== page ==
David Wheeler wonders: If Scotland votes to secede, can America take its place and rejoin England?
updated 6:07 PM EDT, Fri September 12, 2014
Jane Stoever: Society must grapple with a culture in which 1 in 3 teen girls and women suffer partner violence.
updated 4:36 PM EDT, Fri September 12, 2014
World-famous physicist Stephen Hawking recently said the world as we know it could be obliterated instantaneously. Meg Urry says fear not.
updated 6:11 PM EDT, Fri September 12, 2014
Bill Clinton's speech accepting the Democratic nomination for president in 1992 went through 22 drafts. But he always insisted on including a call to service.
updated 6:18 PM EDT, Fri September 12, 2014
Joe Amon asks: What turns a few cases of disease into thousands?
updated 3:22 PM EDT, Fri September 12, 2014
A Scottish vote for independence next week could trigger wave of separatist tension in Europe, says Frida Ghitis.
updated 6:12 PM EDT, Fri September 12, 2014
You couldn't call him a "Bond villain" in the grand context of Dr. No or Auric Goldfinger. They were twisted visionaries of apocalypse whose ideas were to be played out at humanity's expense.
updated 1:05 PM EDT, Fri September 12, 2014
As a Latina activist I was hurt to hear the President would delay executive action to keep undocumented immigrants with no criminal record from getting deported.
updated 1:21 PM EDT, Thu September 11, 2014
Sally Kohn says bombing ISIS will worsen instability in Iraq and strengthen radical ideology in terrorist groups.
updated 6:24 PM EDT, Thu September 11, 2014
Stevan Weine says the key is to stop young people from acquiring radicalized beliefs in the first place.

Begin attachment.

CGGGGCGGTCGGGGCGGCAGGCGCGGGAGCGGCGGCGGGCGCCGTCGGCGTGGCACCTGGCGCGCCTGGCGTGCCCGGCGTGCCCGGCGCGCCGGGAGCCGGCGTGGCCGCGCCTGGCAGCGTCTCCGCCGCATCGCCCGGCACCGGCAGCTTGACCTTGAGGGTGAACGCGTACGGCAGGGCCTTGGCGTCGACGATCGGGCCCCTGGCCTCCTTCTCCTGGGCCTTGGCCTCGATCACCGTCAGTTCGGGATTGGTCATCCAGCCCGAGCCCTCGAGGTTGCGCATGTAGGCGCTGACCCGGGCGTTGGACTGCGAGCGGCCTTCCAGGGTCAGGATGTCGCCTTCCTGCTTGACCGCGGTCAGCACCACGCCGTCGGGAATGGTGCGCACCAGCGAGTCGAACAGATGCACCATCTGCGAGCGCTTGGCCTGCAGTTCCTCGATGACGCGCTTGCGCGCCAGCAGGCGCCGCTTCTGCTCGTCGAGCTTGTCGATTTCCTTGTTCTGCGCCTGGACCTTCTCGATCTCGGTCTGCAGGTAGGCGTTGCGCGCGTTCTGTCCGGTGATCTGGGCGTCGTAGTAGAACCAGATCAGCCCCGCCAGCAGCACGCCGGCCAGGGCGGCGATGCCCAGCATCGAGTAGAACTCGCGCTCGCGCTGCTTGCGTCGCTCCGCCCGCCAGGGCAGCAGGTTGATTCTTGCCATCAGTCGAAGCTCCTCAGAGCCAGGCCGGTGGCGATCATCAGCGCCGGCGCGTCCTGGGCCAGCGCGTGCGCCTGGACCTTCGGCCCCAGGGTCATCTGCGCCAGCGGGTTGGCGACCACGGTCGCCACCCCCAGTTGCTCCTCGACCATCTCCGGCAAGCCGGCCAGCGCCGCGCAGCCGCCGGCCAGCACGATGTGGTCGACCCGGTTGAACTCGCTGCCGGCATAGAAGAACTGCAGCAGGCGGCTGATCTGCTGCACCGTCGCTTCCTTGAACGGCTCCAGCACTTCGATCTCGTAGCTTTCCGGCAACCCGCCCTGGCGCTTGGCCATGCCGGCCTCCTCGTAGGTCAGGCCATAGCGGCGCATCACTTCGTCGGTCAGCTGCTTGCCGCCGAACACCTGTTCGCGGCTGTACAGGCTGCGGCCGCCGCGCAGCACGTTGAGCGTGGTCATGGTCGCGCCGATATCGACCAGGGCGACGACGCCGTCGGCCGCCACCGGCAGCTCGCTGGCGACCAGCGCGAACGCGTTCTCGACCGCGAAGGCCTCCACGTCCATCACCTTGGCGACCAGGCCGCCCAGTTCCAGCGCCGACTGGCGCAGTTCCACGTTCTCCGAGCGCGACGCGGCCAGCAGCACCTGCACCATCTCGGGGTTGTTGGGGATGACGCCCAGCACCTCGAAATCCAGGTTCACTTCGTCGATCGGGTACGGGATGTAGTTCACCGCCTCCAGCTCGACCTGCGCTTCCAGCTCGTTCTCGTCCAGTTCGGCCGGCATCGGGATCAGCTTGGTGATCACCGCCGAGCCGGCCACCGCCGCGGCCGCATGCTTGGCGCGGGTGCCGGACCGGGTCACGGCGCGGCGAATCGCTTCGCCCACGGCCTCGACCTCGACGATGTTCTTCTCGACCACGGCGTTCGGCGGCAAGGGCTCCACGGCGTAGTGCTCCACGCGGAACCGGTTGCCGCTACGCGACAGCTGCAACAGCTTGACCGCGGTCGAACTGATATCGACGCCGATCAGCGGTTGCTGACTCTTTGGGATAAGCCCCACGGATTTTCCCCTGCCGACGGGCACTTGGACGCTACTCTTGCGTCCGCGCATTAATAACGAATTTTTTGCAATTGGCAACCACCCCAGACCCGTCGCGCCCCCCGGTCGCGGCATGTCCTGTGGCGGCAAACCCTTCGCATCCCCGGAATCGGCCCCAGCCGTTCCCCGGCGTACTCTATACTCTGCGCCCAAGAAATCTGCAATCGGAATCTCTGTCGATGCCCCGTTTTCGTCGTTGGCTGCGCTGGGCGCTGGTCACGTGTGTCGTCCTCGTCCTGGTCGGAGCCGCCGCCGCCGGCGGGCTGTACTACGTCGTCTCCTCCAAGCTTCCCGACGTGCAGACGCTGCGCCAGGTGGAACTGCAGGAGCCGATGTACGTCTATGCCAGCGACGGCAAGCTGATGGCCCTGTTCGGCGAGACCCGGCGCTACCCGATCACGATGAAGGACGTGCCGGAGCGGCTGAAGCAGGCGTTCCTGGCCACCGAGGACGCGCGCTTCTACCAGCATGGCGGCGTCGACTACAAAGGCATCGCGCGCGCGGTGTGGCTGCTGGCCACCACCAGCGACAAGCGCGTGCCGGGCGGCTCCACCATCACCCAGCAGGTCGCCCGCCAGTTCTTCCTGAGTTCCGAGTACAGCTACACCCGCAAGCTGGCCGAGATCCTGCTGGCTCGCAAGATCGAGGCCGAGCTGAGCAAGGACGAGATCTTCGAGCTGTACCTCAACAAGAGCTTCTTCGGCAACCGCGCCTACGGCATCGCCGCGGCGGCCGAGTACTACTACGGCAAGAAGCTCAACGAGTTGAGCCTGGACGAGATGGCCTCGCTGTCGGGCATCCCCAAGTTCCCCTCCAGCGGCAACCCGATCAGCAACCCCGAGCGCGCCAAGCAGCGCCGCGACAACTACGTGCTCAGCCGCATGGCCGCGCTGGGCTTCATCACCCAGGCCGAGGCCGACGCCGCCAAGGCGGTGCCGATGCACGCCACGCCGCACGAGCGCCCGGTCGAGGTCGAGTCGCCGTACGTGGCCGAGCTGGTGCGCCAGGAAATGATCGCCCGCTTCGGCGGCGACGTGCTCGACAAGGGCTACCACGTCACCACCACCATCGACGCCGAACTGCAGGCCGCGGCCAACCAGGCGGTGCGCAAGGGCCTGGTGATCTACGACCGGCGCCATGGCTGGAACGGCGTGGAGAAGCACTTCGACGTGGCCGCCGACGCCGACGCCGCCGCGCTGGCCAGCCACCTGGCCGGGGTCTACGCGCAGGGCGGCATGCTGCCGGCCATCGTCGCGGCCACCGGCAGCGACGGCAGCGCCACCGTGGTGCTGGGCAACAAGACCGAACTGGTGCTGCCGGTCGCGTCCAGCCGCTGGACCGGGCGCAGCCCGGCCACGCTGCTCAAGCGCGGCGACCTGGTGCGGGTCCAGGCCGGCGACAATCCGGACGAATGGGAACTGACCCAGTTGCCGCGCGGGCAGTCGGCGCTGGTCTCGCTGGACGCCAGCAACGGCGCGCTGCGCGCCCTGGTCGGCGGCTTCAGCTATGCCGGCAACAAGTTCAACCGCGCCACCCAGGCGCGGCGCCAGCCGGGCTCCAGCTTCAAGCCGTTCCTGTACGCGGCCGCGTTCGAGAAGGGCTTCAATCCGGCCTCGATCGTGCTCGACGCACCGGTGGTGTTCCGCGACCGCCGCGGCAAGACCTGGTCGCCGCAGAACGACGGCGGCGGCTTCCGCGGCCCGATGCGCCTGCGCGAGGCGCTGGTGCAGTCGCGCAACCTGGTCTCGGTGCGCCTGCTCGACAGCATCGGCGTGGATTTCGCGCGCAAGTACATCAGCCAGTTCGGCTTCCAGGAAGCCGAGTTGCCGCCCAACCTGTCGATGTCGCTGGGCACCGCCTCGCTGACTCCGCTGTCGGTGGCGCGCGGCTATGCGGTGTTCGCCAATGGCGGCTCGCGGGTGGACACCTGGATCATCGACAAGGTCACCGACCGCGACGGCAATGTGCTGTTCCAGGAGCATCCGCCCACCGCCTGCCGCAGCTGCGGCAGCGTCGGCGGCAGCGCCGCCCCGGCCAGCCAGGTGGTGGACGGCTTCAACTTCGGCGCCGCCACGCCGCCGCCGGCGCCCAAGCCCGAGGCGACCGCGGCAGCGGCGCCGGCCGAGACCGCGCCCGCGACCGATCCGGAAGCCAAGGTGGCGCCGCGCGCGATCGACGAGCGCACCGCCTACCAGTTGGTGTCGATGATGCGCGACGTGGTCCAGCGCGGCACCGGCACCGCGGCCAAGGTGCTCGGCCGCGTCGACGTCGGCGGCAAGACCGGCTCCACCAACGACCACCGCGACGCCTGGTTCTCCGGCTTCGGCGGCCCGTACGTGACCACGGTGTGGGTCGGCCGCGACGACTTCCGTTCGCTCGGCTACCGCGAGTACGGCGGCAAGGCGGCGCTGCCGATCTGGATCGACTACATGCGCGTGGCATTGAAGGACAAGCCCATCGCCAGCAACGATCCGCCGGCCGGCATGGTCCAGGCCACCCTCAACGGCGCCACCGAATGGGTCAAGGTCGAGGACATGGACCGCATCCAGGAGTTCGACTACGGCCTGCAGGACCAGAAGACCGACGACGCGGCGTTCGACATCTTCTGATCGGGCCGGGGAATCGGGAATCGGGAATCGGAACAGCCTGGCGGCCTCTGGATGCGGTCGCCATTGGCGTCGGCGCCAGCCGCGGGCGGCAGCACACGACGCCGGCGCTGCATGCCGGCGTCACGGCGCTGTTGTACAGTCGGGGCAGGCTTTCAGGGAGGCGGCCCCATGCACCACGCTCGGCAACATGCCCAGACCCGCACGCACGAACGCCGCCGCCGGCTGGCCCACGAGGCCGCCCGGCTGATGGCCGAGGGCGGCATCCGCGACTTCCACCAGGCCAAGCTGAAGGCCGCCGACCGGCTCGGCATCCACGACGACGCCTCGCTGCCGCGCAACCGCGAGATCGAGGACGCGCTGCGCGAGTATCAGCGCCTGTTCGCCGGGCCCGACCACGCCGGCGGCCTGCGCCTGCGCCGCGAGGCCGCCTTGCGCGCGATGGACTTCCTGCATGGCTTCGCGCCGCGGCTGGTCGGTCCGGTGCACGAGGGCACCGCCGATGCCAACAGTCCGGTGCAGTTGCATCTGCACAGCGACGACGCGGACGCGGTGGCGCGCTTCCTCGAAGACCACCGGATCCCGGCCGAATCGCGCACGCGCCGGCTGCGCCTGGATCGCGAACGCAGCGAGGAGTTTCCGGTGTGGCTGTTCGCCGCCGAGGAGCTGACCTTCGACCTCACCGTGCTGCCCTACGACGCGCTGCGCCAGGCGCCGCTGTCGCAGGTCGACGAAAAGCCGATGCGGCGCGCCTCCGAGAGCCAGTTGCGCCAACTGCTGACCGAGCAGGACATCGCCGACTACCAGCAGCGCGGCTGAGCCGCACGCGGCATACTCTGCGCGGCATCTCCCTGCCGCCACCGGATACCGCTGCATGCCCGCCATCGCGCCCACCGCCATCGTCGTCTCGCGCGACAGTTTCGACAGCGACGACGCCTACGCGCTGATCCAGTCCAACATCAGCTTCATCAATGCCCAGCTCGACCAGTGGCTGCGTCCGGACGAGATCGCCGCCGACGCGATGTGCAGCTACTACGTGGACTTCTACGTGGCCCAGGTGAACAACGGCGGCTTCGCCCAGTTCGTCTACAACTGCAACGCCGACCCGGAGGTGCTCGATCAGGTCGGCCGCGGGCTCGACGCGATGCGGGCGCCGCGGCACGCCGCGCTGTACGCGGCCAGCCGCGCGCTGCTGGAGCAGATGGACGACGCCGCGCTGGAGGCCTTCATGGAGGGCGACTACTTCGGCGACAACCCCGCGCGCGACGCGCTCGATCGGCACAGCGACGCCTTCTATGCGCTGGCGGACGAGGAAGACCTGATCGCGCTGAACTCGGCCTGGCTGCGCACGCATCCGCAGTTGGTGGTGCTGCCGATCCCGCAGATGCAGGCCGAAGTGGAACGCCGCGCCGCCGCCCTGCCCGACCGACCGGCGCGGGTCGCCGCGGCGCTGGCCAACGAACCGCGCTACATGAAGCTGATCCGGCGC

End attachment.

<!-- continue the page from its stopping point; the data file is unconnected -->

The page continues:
updated 1:30 PM EDT, Thu September 11, 2014
Analysts weigh in on the president's plans for addressing the threat posed by the Islamic State of Iraq and Syria.
updated 8:27 AM EDT, Thu September 11, 2014
US Currency is seen in this January 30, 2001 image. AFP PHOTO/Karen BLEIER (Photo credit should read KAREN BLEIER/AFP/Getty Images)
Lisa Gilbert says a million people have asked the SEC to make corporations disclose political contributions.
updated 12:55 AM EDT, Thu September 11, 2014
Christi Paul says unless you've walked in an abused woman's shoes, don't judge her, help her get answers to the right questions: Why does he get to hit her? And why does nobody do anything to stop him?
updated 3:32 PM EDT, Wed September 10, 2014
Mel Robbins says several other NFL players arrested recently in domestic violence are back on the field. Roger Goodell has shown he is clueless on abuse. He must go.
updated 1:59 PM EDT, Wed September 10, 2014
Newt Gingrich says President Obama has a remarkable opportunity Wednesday night to mobilize support for a coalition against ISIS.
updated 8:41 PM EDT, Wed September 10, 2014
The Texas senator says Obama should seek congressional authorization for a major bombing campaign vs. ISIS.
updated 9:27 AM EDT, Thu September 11, 2014
Artist Prune Nourry's project reinterprets the terracotta warriors in an exhibition about gender preference in China.
updated 9:36 AM EDT, Wed September 10, 2014
The Apple Watch is on its way. Jeff Yang asks: Are we ready to embrace wearables technology at last?
ADVERTISEMENT
ADVERTISEMENT
ADVERTISEMENT
ADVERTISEMENT